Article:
Chiefs capt ain T efu M ashamaite, who was called up to the Bafana Bafana squad this week, has been around long enough t o kno w a lit tle mor e about Mar­itzburg. “We know that they [Mar­itzburg] are al­ways on top of their game when w e pla y them both home and away,” Mashamaite, who scored the only goal of the g ame in las t S atur­day’s MTN8 fi­nal win over Or­lando Pi­rates, told Kick this w eek. “W e will have a cou­ple of ses­sions of video anal­y­sis and pr epare well ag ainst them.”

On pa­per, Chiefs should have far too much for a spirit ed and b rave Mar­itzburg. B ut, as w e ha ve seen c ount­less times bef ore, the t eam sheet doe sn’t win the foot­ball match by it­self. Mar­itzburg have an op­por­tu­nit y t o be gi­ant killers tonight, and if the y come away from Jo­han­nes­burg with any­thing other than a los, they will ar­rive back home with a feather in their cap and all of the con­fi­dence in the world as they pre­pare for cup f oot­ball ne xt week­end. con­tro­versy over the way the 2018 and 2022 t our­na­ments were de­cided.

His path to a vir­tu­ally au­to­matic re­elec­tion was opened up after Uefa leader Michel Pla­tini an­nounc ed in A ugust that he w ould not chal­leng e Blat ter.

“First of all I’ m not run­ning — I’ m at their dis­posal. F ifa is a ser­vic e and I want to go on serv­ing ,” Blat­ter said, stress­ing that his fourth term as pres­i­dent of w orld f oot­ball had y et t o run its full t erm and that F ifa was “not at the end of our r eform”.

“I have been con­tacted, I have been asked, just be­fore the [pre­World Cup] congress in São Paulo by five of the six con­fed­er­a­tions say­ing ‘please s tay and be our pres­i­dent’ be­cause, at the time, they say we have no other can­di­dat e.”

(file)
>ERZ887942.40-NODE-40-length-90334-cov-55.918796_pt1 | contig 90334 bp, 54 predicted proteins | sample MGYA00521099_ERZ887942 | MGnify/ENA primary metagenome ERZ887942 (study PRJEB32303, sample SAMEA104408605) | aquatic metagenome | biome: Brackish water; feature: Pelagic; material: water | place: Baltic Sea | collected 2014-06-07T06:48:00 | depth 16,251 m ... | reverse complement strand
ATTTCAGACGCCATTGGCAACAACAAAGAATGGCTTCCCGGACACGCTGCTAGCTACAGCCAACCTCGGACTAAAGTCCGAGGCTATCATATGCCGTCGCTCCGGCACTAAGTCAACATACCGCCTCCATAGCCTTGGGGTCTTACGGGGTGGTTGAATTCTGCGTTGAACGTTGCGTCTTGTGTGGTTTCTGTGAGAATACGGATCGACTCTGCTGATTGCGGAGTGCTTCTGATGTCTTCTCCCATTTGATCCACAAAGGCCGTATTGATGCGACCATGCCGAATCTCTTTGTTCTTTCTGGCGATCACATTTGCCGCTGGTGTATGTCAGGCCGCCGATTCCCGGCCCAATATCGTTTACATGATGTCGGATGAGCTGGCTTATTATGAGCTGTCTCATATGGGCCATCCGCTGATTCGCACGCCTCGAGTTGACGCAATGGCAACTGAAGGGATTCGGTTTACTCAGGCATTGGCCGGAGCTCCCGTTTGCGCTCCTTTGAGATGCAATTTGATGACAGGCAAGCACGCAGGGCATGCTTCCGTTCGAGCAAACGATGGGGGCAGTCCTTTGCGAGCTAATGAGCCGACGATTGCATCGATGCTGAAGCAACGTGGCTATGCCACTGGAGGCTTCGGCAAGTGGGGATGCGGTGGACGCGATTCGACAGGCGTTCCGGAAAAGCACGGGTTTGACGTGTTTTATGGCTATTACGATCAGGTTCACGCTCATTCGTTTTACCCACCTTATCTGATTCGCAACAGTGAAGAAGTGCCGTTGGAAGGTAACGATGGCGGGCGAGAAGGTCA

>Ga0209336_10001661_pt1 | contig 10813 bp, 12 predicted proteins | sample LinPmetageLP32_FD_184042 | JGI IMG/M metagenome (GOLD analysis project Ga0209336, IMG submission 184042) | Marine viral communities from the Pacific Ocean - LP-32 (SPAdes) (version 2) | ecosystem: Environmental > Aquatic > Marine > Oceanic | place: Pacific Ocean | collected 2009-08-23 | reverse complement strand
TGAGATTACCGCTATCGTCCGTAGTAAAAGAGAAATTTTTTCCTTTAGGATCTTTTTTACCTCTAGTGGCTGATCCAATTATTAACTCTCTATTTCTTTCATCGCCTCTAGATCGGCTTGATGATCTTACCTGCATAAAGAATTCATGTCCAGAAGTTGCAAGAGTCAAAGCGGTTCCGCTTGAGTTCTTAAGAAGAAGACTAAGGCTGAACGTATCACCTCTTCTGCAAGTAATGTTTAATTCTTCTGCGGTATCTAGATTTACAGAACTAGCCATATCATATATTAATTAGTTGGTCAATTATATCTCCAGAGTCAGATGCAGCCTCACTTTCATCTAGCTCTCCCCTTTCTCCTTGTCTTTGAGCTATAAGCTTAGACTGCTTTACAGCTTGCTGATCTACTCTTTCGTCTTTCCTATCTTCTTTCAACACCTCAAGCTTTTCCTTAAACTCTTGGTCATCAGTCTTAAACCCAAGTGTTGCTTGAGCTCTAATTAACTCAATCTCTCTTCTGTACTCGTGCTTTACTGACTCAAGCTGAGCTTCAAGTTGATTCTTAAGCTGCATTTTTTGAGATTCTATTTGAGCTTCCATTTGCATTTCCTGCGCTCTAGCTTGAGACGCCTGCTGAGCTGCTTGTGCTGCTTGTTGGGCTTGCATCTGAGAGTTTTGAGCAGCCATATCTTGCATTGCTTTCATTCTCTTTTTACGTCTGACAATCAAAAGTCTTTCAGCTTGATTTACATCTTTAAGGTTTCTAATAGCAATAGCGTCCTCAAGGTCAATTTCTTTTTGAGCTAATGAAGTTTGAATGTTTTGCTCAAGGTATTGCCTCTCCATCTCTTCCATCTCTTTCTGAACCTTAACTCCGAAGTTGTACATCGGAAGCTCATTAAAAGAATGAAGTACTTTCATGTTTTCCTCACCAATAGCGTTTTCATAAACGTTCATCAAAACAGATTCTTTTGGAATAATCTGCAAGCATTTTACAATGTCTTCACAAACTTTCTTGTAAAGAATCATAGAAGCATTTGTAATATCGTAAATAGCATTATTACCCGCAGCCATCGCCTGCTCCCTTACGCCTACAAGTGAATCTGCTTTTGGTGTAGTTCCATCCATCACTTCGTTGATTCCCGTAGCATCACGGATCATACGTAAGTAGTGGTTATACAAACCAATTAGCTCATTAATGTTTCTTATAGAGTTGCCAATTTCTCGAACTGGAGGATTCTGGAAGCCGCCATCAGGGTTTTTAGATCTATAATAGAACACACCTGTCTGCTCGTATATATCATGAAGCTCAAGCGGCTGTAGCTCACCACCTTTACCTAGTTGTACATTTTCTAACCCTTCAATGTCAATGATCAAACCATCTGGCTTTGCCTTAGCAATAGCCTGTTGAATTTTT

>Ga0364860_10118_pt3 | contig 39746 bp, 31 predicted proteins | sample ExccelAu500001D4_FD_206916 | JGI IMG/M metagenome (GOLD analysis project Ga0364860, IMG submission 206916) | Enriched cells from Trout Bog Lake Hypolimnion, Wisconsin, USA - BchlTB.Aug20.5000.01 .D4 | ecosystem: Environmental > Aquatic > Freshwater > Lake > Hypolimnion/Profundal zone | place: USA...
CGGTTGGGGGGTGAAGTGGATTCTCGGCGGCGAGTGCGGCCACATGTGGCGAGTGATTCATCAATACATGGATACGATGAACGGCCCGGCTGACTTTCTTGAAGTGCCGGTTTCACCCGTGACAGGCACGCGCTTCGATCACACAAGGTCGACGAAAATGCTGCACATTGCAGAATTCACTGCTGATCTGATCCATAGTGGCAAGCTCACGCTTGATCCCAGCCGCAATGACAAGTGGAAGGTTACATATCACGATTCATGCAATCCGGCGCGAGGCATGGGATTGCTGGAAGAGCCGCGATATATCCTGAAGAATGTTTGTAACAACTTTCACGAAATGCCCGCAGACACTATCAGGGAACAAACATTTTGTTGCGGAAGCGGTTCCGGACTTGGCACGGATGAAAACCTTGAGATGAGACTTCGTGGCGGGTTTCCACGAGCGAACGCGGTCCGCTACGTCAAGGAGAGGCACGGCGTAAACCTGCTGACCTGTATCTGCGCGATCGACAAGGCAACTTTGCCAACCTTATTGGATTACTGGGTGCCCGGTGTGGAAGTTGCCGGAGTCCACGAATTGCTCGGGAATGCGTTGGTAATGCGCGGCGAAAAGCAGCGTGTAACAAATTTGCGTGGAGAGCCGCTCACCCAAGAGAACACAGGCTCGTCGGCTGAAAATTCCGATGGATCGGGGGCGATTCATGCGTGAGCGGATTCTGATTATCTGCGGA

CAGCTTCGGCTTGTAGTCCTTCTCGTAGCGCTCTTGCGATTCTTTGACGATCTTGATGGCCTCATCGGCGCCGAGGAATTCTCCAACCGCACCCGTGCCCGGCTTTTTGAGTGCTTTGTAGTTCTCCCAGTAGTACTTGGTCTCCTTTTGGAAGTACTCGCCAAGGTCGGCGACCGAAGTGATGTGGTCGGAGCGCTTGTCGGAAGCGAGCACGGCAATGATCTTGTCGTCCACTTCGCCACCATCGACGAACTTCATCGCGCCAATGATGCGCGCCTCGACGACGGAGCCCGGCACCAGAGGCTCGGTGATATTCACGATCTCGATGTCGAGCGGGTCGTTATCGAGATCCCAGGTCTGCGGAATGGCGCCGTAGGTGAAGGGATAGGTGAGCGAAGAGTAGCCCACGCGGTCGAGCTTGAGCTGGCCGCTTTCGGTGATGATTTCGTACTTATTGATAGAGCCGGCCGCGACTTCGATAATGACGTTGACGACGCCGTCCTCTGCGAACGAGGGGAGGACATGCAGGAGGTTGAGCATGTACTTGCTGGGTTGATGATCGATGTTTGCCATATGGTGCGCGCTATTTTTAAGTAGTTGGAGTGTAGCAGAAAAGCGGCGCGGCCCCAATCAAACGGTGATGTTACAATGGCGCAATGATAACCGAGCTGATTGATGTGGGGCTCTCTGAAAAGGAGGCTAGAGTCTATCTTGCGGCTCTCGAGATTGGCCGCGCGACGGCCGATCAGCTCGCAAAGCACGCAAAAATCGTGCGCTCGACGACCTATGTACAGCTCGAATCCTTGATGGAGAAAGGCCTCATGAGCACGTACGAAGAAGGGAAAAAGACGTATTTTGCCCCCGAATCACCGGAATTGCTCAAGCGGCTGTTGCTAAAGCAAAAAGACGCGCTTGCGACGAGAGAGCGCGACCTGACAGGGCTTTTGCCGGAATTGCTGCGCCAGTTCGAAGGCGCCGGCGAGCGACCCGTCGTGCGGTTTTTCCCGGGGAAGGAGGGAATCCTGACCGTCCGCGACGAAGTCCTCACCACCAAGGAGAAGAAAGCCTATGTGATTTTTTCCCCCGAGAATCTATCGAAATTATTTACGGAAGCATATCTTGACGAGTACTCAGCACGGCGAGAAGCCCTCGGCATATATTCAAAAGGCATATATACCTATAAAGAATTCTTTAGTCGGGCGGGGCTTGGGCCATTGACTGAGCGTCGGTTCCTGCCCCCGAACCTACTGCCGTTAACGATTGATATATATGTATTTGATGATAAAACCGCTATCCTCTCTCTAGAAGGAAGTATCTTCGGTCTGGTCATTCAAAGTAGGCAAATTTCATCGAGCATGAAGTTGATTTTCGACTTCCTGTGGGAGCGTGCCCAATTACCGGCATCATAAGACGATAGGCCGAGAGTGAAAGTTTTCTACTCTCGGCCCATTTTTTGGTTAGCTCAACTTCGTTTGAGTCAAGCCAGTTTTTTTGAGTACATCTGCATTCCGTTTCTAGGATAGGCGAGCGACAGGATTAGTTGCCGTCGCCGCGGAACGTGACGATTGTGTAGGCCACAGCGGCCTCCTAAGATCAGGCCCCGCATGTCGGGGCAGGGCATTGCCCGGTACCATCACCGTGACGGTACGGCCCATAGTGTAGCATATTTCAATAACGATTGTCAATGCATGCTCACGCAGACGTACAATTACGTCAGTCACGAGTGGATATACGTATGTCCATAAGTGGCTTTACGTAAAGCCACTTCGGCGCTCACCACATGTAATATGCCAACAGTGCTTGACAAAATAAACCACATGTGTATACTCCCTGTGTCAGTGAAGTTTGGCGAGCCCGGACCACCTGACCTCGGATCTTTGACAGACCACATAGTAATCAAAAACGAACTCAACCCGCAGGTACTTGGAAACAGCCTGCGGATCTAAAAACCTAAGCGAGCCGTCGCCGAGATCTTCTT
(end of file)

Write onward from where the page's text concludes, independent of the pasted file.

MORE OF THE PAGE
Blat­ter said after win­ning his fourth term in 2011 that it w ould be his las t, but made it clear in re­cent months that he has chang ed his mind.

The elec­tion will be held at the next Fifa congress in Zurich on May 29, 2015, with can­di­dac y bids open un­til J anuary 29. So far the only other can­di­date is J erome Champ agne, a f ormer F ifa deputy secr etary­gen­eral fr om France.

Cham­pagne (56) has said Fifa needs re­form after wide­spread ac­cu­sa­tions of cor­rup­tion, but has ac­kno wledged he has lit tle chanc e of beat­ing Blat ter.

Turn­ing to the probe into the way the 2018 and 2022 World Cups were awarded, Blat­ter said there had been “no re­quest” from any Fifa mem­ber to publish in full the re­port by Michael Gar­cia, the for­mer U .S. f ed­eral pr os­e­cu­tor no w spear­head­ing al­le­ga­tions of cor­rup­tion in those t wo bids.

Hans­Joachim E ck­ert, the chair­per ­ son of F ifa’s ad­ju­di­cat ory cham­ber , which will de­cide on the fu­tur e of the re­port and whether it will be pub­lished, is ex­pected to make a state­ment on the find­ings in ear ly Novem­ber.

— S apa­AFP.


Chiefs c ap­tain T efu Mashamait e will hope t o k eep his eam’s win­ning w ays on tr ack when the y ho st Mar­itzbur g Unit ed at FNB S ta­dium t onight.